Why haven’t the big lobbying groups done more? I think there are two main answers. First, in past campaigns, groups were largely defending their own financial interests. People fight hard when their own money is at stake. Today’s opposition is at least as much about principle as profit, and lobbying groups haven’t been willing to go all-out for principle.Second, the groups are wary of attacking the Republican Party, given its current power. “We’re living in a world in which it’s just Republican votes,” one lobbyist told me. Speaking loudly against the bill risks alienating powerful politicians — and risks making the health care groups look partisan.
I think there is a much simpler solution. Health care CEOs are just greedy and really don't care about regular people who might need care.
The American Health Care Act would cut government spending on health care by cutting poor people off from insurance. This would marginally cut health care companies' profits, so you would think health care companies would strongly oppose it. But the law would also be a big tax cut for the rich.
Leonhardt acknowledges as much in his column: "Virtually every big health care group views the Republican plan as a disaster, one that would harm many Americans largely in the service of cutting taxes for the wealthy."
The simple fact is, lobbying by large health care companies is directed by industry CEOs and other top corporate officers. All of these people will see their taxes cut by the law. Even if the law makes their companies slightly less profitable on net, most will likely be personally better off. The fact that the law would hurt a lot of poor people simply doesn't bother them that much.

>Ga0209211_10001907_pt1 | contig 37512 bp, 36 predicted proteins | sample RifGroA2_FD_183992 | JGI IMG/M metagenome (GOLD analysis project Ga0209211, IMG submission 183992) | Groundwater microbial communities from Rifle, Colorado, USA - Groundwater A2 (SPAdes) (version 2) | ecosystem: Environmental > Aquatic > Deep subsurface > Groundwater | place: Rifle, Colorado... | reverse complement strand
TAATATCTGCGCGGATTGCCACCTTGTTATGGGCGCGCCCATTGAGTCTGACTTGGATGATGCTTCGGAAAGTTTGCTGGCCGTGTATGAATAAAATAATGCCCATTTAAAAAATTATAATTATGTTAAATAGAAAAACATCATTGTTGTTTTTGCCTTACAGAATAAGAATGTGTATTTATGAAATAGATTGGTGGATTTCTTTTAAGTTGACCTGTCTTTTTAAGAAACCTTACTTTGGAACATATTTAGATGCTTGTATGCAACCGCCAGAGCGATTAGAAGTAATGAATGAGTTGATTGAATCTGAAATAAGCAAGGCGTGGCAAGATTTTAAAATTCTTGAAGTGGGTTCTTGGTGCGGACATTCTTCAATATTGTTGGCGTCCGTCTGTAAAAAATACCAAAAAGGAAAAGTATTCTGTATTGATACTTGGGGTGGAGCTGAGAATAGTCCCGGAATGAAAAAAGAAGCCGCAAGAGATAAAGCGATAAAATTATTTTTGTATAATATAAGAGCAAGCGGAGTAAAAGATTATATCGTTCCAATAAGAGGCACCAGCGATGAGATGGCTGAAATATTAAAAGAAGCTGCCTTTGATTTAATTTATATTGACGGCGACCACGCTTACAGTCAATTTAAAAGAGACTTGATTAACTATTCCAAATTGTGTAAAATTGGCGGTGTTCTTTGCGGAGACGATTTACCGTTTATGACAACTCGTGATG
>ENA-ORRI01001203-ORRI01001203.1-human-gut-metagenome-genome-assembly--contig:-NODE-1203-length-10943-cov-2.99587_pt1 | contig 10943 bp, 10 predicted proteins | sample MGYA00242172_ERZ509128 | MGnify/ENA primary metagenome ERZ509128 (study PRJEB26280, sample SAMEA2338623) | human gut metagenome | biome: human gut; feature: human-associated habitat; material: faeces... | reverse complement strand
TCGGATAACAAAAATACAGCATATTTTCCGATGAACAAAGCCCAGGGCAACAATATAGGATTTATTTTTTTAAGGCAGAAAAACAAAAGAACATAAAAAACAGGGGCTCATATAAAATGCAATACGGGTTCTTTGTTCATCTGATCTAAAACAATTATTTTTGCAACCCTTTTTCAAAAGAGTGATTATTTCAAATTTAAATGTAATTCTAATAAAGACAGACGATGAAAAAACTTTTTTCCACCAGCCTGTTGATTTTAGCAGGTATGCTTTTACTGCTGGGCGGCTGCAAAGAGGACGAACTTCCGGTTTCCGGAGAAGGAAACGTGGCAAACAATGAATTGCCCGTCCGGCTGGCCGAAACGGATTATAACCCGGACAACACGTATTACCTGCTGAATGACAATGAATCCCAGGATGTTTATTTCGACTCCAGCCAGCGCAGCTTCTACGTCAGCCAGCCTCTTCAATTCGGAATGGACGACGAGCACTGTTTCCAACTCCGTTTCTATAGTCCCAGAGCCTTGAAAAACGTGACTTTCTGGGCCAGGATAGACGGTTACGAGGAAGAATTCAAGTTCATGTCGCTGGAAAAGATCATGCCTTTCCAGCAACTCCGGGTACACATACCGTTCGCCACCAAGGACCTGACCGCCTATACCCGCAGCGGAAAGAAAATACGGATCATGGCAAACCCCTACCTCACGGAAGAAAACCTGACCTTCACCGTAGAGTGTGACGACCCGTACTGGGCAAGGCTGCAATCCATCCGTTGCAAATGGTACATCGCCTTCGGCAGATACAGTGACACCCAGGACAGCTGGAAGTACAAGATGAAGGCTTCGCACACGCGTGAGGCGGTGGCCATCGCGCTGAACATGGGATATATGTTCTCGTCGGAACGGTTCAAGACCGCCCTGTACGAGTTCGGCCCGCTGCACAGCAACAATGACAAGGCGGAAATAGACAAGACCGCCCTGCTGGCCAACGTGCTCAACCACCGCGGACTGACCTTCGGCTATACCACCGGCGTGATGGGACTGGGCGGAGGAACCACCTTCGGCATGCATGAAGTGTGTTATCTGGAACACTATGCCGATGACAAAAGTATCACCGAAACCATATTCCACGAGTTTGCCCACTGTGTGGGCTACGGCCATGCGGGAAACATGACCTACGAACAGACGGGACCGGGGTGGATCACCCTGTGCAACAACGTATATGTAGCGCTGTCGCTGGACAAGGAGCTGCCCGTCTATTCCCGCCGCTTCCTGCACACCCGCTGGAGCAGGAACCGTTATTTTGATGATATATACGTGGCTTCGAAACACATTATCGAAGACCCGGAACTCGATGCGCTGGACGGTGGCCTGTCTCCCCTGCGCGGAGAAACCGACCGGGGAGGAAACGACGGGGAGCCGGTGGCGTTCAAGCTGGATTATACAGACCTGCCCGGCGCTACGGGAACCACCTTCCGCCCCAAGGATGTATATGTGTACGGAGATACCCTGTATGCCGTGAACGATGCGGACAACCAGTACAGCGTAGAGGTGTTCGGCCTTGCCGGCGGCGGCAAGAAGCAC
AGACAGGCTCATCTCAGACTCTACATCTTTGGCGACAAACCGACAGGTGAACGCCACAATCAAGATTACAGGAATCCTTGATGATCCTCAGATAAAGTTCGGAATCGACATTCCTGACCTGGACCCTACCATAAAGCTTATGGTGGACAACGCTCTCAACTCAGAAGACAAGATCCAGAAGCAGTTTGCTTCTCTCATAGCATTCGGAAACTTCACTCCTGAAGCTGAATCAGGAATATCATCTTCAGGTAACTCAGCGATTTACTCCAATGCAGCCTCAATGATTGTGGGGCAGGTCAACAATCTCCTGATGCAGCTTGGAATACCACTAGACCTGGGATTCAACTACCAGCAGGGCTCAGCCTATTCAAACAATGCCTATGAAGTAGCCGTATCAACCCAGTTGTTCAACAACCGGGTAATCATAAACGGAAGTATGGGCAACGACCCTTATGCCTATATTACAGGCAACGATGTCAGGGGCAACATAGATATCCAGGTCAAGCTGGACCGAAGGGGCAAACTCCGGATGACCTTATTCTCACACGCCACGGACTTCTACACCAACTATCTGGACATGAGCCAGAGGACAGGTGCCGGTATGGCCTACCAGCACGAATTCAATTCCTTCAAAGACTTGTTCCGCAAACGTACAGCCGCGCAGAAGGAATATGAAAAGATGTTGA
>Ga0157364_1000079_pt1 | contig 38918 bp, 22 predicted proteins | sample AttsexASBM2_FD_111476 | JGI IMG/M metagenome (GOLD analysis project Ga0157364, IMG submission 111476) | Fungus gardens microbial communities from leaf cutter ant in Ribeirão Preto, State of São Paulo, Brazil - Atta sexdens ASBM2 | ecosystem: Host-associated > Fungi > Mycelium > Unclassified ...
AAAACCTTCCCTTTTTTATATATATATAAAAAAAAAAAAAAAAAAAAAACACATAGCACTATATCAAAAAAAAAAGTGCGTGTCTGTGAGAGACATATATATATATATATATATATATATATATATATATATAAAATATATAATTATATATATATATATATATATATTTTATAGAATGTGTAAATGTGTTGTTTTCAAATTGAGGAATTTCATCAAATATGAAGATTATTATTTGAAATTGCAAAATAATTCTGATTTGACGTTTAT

There is plenty of evidence to suggest health care industry leaders are willing to put personal and corporate gain above the public good. During the negotiation with President Obama over the Affordable Care Act, the industry's top demand wasn't "make sure everyone has coverage." Instead, PhRMA pressed Obama to oppose drug re-importation and to keep Medicare from negotiating drug prices; this kept drug profits high. Similarly, hospitals wanted the ACA to omit a public option that would reduce their profits. The hospitals made this demand knowing full well that the absence of a public option would increase costs, resulting in the law covering fewer people.
For many rich people, greed is more motivating than principle. In many cases, greed is what drove them to become rich in the first place. Leonhardt writes, "I feel a pang of discomfort every time I describe the radicalism of today’s Republican Party." It can also be uncomfortable to acknowledge that many people are simply greedy.